San Francisco Carb Crawl

Carbs don't like me. Normally though, we figure out a peaceful coexistence where bread and pasta taunt me from a distance, and I look the other way, pretending carrots taste much better than any butter laden, crumbly croissant. Except when I travel. All bets are off when I hit the open road. And hit I did when I recently went up to Northern California. San Francisco threw a very specific carb-a-palooza party for me, and I embraced each and every iteration. Here were the lucky one's I got to enjoy.

The Mill - Toast 

You may or may not have heard, if you have a less food obsessed life than me, that toast, is a thing. Yes, toast. One slice, popped in a toaster and served to you for $4 per slice. You can point fingers at San Francisco if you want to yell at the absurdity of going out for this simplest of home goods. Or you can try a piece and decide for yourself.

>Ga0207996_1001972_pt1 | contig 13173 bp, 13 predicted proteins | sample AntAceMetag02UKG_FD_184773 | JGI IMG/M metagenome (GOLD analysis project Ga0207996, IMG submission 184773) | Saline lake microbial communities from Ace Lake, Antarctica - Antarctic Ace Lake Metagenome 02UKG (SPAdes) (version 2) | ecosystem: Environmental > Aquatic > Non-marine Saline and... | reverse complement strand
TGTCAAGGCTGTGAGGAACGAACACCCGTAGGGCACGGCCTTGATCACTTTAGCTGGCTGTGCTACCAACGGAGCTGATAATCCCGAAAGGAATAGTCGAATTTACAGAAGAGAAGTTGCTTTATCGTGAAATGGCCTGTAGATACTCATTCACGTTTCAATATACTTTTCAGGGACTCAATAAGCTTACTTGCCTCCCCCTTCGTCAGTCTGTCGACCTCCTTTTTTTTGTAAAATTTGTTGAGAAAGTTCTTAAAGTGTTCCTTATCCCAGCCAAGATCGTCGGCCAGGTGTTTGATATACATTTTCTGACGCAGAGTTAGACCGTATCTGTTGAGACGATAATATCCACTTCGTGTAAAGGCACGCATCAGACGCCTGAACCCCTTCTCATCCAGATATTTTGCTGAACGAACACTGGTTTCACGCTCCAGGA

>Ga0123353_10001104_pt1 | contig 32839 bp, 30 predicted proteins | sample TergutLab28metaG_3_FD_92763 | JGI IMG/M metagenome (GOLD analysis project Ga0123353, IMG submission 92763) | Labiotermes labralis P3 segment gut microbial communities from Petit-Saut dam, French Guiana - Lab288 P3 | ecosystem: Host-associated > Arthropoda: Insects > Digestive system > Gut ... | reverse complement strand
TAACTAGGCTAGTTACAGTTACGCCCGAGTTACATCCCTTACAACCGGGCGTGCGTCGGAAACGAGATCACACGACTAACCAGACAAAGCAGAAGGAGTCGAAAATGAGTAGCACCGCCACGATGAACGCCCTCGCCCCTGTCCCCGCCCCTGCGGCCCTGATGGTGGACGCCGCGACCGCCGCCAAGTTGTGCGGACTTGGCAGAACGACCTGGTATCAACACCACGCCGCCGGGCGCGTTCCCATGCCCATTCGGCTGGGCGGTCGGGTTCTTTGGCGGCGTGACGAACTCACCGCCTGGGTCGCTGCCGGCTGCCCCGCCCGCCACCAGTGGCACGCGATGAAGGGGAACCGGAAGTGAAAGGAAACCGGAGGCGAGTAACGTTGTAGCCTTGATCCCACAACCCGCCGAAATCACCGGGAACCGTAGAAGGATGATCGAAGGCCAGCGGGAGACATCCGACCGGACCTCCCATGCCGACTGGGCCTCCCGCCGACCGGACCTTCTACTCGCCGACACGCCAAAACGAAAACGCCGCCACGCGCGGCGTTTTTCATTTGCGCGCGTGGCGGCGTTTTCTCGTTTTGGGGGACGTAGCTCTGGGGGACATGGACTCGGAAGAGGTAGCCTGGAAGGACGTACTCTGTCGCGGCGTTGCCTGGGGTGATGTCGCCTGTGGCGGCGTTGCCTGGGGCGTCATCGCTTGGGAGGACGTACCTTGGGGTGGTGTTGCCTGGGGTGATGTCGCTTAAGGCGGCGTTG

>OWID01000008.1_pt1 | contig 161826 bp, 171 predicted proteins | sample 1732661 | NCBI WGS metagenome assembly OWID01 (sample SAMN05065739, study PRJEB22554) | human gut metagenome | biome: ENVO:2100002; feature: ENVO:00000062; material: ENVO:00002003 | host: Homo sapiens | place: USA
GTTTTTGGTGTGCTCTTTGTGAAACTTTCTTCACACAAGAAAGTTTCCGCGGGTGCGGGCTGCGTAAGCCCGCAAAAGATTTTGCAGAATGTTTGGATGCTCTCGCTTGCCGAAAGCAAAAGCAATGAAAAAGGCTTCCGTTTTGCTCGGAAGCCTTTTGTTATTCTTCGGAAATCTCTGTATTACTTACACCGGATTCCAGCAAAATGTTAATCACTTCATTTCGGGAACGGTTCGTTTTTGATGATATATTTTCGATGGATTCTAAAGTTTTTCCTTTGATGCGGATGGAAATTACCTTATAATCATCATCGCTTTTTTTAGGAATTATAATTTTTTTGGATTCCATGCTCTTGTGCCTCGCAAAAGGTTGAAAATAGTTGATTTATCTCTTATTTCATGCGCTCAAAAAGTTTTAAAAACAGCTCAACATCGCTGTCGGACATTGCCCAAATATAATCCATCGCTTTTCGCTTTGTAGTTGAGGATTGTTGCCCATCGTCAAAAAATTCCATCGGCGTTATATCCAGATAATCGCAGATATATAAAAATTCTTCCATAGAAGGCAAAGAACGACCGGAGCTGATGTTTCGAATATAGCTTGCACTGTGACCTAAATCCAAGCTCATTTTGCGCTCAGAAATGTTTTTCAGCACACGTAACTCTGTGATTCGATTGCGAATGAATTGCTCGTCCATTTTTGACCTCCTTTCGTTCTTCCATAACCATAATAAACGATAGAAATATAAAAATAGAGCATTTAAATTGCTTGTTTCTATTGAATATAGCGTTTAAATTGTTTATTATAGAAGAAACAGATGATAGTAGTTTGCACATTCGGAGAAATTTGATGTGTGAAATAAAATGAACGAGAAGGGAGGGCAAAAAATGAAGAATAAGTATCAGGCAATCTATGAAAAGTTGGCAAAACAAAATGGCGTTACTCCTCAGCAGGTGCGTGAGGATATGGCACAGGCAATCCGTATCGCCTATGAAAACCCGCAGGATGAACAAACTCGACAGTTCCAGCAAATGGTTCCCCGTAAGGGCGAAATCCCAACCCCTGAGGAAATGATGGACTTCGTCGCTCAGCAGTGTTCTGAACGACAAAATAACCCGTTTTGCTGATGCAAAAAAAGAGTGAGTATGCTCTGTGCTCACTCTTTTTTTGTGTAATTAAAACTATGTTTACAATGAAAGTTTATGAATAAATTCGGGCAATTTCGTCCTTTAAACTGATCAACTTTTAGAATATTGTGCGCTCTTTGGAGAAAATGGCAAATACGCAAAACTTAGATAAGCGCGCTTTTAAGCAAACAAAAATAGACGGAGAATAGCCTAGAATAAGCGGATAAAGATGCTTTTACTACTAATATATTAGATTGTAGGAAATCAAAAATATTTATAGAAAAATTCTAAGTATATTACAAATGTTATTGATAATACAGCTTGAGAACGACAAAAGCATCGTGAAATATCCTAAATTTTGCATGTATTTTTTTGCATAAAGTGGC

The Mill was one of the pioneers of slicing and warming bread in the Bay Area, and when I visited, I wasn't the only one in on the joke. The Mill was packed with laptop toting, coffee drinking, bread curious folks. Four toast specials were written on the specials chalk board that morning that included different types of Josey Baker's bread topped with everything from cinnamon and sugar, nutella, cream cheese and a more basic butter and strawberry jam, which I chose. 

I watched the toast master in back slice, toast, sometimes burn, and then slather butter, sea salt and a freshly prepared strawberry jam on a thick cut sesame bread. Was it good? Yup. Will I need to fly back up to San Francisco to keep my toast fix going? Nope.

Cowgirl Creamery - Cheese Toasties